On 1/12/24 8:11 PM, patdolan wrote:
On Friday, January 12, 2024 at 3:18:21 PM UTC-8, Tom Roberts wrote:
That's easy: Kepler's laws (all of them) are quite clearly not
laws of physics, they are at best approximations.
Then tell this forum, Tom Roberts, what are the laws of planetary
motion that Einstein promised us which are true in all inertial
frames of reference? Show them to us.
For the case of a very massive sun and planets of negligible mass, which
is an approximation that is very good in the solar system, then each
planet follows a geodesic in the spacetime defined by the sun:
D_v v = 0
where v is the 4-velocity of the planet (i.e. the tangent 4-vector of
its path), and D_v is the covariant derivative along v.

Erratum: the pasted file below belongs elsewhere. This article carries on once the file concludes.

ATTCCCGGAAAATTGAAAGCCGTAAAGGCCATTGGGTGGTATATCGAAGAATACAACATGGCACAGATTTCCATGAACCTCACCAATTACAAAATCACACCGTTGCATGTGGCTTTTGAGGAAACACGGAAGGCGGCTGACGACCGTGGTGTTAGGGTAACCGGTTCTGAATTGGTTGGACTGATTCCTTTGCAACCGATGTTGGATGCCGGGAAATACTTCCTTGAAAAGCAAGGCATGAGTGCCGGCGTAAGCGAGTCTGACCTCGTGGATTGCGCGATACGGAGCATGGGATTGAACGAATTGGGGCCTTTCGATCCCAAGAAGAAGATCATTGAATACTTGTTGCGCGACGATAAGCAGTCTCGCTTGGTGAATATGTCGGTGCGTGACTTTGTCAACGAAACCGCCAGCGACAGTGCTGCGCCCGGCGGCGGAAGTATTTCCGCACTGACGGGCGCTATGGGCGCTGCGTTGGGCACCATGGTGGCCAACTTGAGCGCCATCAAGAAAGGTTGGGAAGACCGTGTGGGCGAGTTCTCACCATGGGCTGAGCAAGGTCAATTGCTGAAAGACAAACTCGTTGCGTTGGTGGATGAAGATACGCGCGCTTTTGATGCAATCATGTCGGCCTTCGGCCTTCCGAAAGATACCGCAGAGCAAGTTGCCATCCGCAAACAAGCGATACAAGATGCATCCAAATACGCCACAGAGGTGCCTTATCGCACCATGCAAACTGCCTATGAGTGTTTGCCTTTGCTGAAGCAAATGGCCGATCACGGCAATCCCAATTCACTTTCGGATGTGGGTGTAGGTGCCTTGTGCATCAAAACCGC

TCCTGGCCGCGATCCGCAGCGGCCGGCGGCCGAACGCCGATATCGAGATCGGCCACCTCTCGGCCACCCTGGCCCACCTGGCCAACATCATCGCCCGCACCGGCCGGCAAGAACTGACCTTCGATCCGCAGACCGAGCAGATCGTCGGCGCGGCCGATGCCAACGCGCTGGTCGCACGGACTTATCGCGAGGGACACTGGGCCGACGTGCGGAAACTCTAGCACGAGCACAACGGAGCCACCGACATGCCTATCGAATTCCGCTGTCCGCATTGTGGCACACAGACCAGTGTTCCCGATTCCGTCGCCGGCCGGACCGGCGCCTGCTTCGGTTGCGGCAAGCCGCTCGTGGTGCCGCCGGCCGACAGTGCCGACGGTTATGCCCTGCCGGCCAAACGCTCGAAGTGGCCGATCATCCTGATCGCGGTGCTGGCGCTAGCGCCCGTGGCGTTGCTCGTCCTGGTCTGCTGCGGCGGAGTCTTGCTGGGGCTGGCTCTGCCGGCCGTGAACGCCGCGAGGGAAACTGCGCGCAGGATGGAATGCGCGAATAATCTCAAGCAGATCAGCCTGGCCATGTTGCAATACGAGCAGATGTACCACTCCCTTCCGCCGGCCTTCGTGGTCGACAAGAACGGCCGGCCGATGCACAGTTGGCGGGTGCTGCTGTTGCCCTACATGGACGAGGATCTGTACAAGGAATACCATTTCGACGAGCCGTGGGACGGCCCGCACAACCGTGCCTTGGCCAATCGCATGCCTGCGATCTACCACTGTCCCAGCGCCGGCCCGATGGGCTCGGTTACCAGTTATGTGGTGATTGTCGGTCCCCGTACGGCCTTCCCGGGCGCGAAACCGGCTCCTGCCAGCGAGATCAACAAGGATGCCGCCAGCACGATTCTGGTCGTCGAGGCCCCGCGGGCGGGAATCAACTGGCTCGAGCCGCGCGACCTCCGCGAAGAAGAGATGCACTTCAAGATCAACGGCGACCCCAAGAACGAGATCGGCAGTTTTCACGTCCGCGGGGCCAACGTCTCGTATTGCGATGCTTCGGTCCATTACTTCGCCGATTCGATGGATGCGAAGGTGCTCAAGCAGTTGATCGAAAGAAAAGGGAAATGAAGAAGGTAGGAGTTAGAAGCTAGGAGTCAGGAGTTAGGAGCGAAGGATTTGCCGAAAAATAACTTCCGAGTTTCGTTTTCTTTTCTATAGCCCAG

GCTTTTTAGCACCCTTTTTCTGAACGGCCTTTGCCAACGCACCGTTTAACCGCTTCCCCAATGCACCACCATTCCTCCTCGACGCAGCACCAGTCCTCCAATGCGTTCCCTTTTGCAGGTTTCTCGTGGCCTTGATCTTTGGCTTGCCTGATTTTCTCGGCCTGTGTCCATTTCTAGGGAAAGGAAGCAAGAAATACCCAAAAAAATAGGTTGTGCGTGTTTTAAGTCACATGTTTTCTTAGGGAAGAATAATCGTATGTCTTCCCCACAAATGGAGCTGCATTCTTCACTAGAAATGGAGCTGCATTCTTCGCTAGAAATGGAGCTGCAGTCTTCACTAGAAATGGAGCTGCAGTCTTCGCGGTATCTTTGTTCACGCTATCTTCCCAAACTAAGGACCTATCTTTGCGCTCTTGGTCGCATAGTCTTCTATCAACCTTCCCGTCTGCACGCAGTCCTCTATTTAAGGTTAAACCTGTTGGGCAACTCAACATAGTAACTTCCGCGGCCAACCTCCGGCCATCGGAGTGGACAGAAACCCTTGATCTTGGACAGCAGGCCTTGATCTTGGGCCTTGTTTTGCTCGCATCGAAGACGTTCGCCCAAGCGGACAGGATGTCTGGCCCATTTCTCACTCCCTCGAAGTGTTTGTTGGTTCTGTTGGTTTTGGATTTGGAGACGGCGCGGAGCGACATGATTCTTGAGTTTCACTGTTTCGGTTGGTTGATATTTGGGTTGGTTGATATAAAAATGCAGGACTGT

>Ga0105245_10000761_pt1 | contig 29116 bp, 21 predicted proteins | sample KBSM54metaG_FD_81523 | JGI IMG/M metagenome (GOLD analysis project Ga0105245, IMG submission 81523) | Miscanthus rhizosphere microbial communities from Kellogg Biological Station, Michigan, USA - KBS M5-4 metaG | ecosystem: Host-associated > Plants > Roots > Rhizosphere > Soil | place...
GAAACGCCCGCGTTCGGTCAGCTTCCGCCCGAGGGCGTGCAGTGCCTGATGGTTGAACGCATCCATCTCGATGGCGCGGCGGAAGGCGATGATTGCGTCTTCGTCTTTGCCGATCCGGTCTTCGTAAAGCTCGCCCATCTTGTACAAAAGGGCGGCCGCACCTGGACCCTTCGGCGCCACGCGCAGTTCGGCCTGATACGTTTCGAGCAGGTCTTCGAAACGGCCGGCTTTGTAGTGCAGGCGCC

Note this equation is completely independent of coordinates, and can be projected onto any coordinate system you wish, not just (locally)
inertial frames.
If you want to avoid that approximation, then you must use the Einstein
field equation:
G + Λ g = T
where G is the Einstein curvature tensor, g is the metric tensor, Λ is
the cosmological constant, and T is the energy-momentum tensor for sun
and planets (units have 8 π G = c = 1, where this G is Newton's
gravitational constant). It is infeasible to solve this analytically for
even a two-body system, much less the solar system, but it can be solved numerically to essentially arbitrary precision. Like the previous
equation, this equation is completely independent of coordinates, and
can be projected onto any coordinate system you wish, not just (locally) inertial frames.
[Don't expect me to explain this further, as it is quite
clear you do not understand the requisite physics or
the underlying mathematics.]
Tom Roberts
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